September 28, 2017

The Plenary Powers Doctrine is Not a Blank Check


Plenary Powers, Sudha Setty

by Sudha Setty, professor of law and associate dean, Western New England University School of Law. Her book, National Security Secrecy: Comparative Effects on Democracy and the Rule of Law, was recently published by Cambridge University Press.

President Trump’s September 24 proclamation set forth immigration and entry restrictions that revised the restrictions in his January 27 and March 6 executive orders. In doing so, the administration attempted to reset the dispute over the extent of the president’s immigration and national security powers by claiming that the current administration policy was well-reasoned and the result of a lengthy deliberative process. The administration further argued that the new restrictions could not constitute a “Muslim ban” because North Korea and Venezuela, two of the eight nations included in the September 24 proclamation, are not Muslim-majority nations.

Now that a new order is in place, the Supreme Court has canceled the previously slated arguments as to the constitutionality of the March 6 order and has asked both sides to brief the question of whether the President’s September 24th proclamation has left the case moot. But answering the underlying question regarding the extent of the president’s plenary powers over immigration, particularly when national security matters are involved, is important because Trump administration lawyers argued, among other things, that when the president makes a decision regarding immigration and national security, that “should be the end of the matter.” They are wrong.  The Supreme Court must clarify what it has already established in various strands of constitutional jurisprudence: although the administration’s immigration and national security powers are broad, they are constitutionally limited, and the Trump administration’s actions go too far.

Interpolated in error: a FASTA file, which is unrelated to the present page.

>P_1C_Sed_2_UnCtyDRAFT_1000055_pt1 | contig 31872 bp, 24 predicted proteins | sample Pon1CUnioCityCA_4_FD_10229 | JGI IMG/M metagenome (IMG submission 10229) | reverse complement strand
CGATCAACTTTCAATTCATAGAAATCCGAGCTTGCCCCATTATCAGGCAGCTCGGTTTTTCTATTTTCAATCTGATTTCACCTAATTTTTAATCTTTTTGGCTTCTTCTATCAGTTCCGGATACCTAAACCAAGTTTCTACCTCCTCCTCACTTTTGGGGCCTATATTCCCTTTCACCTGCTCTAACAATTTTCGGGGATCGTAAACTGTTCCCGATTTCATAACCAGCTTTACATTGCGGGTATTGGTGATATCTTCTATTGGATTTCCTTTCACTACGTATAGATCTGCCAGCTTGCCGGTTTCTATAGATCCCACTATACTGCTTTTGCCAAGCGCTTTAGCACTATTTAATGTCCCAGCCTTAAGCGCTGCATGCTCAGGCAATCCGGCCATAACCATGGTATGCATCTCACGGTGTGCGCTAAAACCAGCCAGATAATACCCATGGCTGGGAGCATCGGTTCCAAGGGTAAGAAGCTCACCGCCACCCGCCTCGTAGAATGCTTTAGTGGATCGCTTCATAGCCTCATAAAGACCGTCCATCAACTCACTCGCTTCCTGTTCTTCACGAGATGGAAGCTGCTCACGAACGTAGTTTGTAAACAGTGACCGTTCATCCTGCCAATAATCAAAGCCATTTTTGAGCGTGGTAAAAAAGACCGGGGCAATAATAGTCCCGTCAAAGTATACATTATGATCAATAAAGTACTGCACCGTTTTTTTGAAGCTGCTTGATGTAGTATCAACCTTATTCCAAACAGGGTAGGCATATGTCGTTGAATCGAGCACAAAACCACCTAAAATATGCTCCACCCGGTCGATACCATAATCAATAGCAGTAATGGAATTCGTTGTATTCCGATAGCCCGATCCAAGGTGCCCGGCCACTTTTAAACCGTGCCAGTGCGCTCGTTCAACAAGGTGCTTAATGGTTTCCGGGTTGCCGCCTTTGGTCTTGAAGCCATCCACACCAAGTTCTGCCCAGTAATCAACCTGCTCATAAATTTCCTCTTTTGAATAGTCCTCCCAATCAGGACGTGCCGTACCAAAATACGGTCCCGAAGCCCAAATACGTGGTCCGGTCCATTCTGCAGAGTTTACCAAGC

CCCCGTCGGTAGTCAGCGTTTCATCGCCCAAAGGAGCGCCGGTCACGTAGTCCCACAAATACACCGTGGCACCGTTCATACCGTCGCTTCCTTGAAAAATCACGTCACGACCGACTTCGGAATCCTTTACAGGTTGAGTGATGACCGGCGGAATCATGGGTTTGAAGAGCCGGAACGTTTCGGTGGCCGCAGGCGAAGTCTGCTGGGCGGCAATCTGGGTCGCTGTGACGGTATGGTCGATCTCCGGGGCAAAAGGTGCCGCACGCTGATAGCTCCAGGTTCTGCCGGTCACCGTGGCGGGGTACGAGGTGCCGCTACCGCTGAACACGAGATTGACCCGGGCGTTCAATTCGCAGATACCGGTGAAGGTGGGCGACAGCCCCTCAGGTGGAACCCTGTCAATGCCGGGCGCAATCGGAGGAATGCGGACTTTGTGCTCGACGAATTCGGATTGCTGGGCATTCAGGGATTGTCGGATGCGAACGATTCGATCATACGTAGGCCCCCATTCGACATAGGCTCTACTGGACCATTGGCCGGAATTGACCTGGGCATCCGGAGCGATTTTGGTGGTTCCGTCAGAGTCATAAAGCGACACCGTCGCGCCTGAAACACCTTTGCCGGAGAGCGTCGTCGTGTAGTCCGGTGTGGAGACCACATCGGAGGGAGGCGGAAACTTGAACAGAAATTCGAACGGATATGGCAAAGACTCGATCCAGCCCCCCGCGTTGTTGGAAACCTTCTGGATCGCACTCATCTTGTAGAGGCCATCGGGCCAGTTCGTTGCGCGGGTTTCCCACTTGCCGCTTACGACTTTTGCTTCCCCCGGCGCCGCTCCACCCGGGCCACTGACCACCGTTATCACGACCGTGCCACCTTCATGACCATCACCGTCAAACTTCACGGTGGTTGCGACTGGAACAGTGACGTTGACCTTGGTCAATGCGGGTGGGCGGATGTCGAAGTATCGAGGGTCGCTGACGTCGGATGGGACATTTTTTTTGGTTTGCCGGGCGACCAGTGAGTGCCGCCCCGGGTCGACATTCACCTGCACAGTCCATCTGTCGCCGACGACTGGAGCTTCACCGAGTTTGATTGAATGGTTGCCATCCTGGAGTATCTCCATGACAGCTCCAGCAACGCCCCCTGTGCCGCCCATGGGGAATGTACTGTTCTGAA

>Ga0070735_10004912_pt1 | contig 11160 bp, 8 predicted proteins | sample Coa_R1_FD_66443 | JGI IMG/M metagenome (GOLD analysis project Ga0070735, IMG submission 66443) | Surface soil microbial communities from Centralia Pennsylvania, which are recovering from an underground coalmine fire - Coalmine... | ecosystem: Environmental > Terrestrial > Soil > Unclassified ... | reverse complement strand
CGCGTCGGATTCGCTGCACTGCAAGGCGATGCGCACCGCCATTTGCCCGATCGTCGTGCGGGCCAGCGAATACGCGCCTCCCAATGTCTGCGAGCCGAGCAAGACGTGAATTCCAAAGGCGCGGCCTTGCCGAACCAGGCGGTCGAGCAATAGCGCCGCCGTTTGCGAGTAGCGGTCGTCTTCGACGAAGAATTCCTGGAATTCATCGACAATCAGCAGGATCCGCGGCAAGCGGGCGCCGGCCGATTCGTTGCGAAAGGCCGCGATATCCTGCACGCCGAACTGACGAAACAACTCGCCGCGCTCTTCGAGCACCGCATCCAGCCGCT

The Trump Administration has relied on a vision of immigration-related plenary powers first articulated in the 1889 case of Chae Chan Ping v. United States, which tested the constitutionality of the Chinese Exclusion Act.  That opinion referenced the pleas of white Californians to Congress to enact this law, including that “the presence of Chinese laborers had a baneful effect upon the material interests of the State, and upon public morals; that their immigration was in numbers approaching the character of an Oriental invasion, and was a menace to our civilization.” Ultimately, the Court rubber-stamped the animus-driven Chinese Exclusion Act as a valid exercise of Congress and the president’s plenary powers over immigration.